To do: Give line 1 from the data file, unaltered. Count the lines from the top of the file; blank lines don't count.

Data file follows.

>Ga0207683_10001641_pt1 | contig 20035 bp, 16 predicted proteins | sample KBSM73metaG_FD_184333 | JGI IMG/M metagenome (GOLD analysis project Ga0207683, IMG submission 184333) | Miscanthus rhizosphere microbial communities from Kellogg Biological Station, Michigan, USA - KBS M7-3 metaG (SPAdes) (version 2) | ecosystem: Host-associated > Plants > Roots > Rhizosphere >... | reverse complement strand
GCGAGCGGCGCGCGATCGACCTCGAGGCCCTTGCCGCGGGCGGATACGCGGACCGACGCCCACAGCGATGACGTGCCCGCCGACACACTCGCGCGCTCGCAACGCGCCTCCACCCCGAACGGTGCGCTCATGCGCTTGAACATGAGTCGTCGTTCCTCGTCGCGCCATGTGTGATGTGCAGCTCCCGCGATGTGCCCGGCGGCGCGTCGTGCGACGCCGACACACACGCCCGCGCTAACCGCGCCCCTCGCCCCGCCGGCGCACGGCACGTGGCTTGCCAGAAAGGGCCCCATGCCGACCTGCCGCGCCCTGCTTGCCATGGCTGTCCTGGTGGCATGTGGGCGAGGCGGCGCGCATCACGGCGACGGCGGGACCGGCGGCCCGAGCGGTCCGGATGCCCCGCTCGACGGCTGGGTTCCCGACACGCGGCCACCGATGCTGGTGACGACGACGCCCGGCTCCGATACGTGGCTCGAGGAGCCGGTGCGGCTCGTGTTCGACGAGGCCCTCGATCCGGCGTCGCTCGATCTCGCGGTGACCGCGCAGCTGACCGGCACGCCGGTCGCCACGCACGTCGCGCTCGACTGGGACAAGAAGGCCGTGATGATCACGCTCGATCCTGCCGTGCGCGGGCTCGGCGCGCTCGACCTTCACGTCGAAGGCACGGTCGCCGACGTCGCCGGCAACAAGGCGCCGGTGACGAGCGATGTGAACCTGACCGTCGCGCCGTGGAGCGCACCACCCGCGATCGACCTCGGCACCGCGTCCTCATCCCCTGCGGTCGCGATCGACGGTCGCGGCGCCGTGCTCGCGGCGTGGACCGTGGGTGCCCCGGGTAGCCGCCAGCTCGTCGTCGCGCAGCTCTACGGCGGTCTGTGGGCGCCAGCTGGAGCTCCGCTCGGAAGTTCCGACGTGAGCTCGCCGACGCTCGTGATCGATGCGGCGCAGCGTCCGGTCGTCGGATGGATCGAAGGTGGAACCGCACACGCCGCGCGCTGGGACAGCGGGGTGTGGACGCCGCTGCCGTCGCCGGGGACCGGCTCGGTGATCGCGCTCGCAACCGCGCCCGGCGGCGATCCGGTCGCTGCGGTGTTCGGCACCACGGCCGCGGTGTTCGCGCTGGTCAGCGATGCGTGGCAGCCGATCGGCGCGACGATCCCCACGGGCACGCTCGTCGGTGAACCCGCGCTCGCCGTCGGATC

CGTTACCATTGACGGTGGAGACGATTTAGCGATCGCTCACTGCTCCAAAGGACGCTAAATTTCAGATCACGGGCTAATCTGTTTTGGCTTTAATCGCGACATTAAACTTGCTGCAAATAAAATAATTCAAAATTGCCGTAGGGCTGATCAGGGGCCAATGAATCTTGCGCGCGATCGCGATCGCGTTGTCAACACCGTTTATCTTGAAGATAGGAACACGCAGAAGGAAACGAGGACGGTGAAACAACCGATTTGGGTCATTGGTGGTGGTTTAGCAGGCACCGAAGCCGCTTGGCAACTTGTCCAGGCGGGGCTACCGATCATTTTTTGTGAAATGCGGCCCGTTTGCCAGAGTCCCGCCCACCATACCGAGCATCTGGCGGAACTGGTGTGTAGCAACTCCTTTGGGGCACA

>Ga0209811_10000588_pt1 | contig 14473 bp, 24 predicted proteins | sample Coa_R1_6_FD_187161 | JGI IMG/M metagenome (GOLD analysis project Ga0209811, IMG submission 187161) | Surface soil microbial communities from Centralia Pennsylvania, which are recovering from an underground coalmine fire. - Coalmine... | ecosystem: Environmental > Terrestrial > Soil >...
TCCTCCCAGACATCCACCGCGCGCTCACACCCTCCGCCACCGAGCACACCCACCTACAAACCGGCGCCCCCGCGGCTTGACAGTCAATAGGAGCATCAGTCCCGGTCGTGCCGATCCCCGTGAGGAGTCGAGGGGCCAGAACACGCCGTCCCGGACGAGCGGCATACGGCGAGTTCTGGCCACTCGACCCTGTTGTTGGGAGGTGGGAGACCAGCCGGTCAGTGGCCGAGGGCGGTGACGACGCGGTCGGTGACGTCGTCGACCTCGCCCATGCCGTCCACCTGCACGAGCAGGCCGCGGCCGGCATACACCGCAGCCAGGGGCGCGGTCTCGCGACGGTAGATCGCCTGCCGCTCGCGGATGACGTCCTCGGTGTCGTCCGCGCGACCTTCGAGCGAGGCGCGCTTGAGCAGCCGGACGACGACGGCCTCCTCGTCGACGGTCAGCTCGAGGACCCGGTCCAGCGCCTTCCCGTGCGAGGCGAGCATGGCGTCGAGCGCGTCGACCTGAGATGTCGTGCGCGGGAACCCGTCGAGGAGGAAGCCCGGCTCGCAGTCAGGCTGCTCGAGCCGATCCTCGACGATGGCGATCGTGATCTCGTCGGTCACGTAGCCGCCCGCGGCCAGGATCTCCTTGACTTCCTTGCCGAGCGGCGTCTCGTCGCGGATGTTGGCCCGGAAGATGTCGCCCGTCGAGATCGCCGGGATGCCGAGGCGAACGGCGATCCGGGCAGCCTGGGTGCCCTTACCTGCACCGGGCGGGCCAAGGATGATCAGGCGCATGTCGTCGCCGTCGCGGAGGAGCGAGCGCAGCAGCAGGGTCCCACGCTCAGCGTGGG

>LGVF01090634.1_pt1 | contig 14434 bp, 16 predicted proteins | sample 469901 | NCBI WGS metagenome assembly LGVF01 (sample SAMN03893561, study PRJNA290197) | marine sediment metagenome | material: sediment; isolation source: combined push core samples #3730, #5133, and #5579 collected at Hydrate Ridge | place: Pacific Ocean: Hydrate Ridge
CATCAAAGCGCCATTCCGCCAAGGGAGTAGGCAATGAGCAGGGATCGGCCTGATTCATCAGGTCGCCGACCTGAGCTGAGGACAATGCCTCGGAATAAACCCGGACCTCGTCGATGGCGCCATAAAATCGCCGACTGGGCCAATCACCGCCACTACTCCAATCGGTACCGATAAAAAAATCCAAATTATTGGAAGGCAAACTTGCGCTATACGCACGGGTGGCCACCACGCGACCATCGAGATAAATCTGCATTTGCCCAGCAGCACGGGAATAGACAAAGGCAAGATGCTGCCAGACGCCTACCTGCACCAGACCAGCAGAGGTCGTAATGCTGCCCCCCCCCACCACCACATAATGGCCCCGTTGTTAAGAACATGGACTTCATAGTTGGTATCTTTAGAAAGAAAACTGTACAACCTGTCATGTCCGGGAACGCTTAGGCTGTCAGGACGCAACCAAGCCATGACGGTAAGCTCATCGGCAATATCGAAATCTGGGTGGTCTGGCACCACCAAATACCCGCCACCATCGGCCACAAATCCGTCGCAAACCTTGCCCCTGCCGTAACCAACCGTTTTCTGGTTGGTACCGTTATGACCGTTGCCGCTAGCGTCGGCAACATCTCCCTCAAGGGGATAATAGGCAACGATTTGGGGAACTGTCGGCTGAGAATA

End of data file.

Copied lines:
>Ga0207683_10001641_pt1 | contig 20035 bp, 16 predicted proteins | sample KBSM73metaG_FD_184333 | JGI IMG/M metagenome (GOLD analysis project Ga0207683, IMG submission 184333) | Miscanthus rhizosphere microbial communities from Kellogg Biological Station, Michigan, USA - KBS M7-3 metaG (SPAdes) (version 2) | ecosystem: Host-associated > Plants > Roots > Rhizosphere >... | reverse complement strand